BERLIN – Though COVID-19 remains a concern, officials are planning ahead for next year with a full slate of events in Berlin.
On Monday, the town council approved the 2021 schedule of special events as recommended by Ivy Wells, the town’s economic and community development director.
“This is usually the time of year we approve them,” Mayor Gee Williams said. “We all know the 2020 events were devastated by the pandemic.”
Wells said the event schedule was essentially the same as it had been in years past but included a new event in October. That event, sponsored by the Berlin Heritage Foundation, will be the Berlin Homecoming Harvest, an event on the lawn of the Taylor House Museum.
Wells thanked event sponsors, who each year provide donations to support the town’s special events. In fiscal year 2019, donations and sponsorships amounted to more than $34,000. In fiscal year 2020, while some events were canceled, donations and sponsorships of close to $22,000 were received by the town.
Wells also briefly addressed the recent cancelation of the Berlin Christmas Parade.
“Sometimes we do have to adjust and adapt according to the times,” she said. “There were some very difficult decisions that were made… I want you all to know that we are always continually planning and working on alternative plans. To all the parade parents of the hundreds of kids that would have had to get together and rehearse and build floats that thanked us for making the decision early, you’re welcome. I just wanted to let you know that we do have some other things planned if the parade cancellation does stick.”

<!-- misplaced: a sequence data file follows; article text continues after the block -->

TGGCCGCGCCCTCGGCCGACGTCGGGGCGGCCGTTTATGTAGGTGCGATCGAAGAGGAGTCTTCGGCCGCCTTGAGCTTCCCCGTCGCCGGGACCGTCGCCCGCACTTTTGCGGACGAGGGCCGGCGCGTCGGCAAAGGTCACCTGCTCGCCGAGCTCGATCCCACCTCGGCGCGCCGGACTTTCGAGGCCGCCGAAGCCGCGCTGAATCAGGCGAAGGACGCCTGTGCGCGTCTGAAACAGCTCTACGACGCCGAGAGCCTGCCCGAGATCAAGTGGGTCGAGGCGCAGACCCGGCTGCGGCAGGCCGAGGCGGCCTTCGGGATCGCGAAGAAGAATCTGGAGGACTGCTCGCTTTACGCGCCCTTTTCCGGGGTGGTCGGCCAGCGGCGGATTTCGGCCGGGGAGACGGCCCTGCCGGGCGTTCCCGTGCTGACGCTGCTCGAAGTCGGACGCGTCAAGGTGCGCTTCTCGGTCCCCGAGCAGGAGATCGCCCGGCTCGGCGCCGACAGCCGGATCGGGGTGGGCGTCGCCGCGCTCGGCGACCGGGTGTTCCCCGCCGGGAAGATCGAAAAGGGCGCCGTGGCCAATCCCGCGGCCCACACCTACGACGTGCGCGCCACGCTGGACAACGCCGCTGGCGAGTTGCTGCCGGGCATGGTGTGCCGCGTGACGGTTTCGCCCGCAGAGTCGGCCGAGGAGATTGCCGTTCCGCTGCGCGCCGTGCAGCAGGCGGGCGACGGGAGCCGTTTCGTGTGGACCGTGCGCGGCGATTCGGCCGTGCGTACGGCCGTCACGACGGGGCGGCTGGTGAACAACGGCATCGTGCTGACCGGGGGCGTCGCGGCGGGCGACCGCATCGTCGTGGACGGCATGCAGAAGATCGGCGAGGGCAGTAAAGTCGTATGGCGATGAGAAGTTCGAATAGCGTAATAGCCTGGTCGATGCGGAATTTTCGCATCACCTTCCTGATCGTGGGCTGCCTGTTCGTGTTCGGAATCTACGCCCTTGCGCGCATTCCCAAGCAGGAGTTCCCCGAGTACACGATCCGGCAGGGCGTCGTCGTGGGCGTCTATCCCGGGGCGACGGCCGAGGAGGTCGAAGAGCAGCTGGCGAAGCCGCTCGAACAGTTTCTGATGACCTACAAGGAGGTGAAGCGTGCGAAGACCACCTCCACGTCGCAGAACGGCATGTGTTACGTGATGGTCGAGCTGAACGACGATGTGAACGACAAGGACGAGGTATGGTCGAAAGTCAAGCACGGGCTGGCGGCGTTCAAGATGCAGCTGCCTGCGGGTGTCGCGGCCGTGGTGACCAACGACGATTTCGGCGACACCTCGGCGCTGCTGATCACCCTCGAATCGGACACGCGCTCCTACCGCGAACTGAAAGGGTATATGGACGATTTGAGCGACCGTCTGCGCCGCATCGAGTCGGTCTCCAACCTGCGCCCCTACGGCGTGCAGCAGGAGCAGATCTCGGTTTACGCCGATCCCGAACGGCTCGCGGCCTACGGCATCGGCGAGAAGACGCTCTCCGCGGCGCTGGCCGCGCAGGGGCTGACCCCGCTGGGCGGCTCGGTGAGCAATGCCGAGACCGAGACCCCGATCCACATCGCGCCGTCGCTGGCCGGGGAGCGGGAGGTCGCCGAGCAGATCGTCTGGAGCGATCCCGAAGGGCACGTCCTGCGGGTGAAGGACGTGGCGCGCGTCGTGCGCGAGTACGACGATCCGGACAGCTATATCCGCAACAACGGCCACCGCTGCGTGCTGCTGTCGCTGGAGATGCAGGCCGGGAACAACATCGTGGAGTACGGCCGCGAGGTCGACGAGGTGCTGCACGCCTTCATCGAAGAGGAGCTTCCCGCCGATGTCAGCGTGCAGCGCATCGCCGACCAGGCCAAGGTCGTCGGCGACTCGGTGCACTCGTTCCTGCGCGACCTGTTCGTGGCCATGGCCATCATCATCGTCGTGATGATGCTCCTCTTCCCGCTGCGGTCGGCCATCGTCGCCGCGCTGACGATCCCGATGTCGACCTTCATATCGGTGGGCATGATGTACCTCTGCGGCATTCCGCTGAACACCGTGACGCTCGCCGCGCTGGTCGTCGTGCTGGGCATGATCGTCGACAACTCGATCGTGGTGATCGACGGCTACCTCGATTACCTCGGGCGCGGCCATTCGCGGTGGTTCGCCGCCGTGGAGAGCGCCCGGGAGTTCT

The council voted unanimously to approve the 2021 event schedule and voted 4-1, with Councilman Thom Gulyas opposed, to allow alcohol at six 2021 events — Berlin Jazz and Blues, Reggae Play Day, Small Town Throw Down, Fiddlers Convention, Oktoberfest and New Year’s Eve Ball Drop.
Councilman Zack Tyndall asked Wells if she was still exploring the concept of fireworks in town this coming New Year’s Eve since the ball drop was canceled along with the parade.
Wells said fireworks on the last night of 2020 were still possible but that there was a financial obligation. She said the town had paid a $5,000 deposit for a $10,000 show originally scheduled for July 3. Because that event was canceled due to COVID-19, the fireworks company agreed the deposit could go toward another show this year.
“They can shoot them off on New Year’s Eve but we’d have to pay an additional $5,000 for that,” she said.
Wells added that if the town did no show in 2020, $2,500 of the $5,000 deposit would rollover for the 2021 show but that the town would lose the other half of its deposit.
“Is there a way to roll back the size and scope of the show to fit within the $5,000 threshold?” Tyndall asked.
Wells said she would inquire and share the information with the council.
When contacted Tuesday, Wells confirmed that she’d spoken to the company and that the town’s only options were to pay another $5,000 for the show or to rollover half of the deposit toward next year’s event.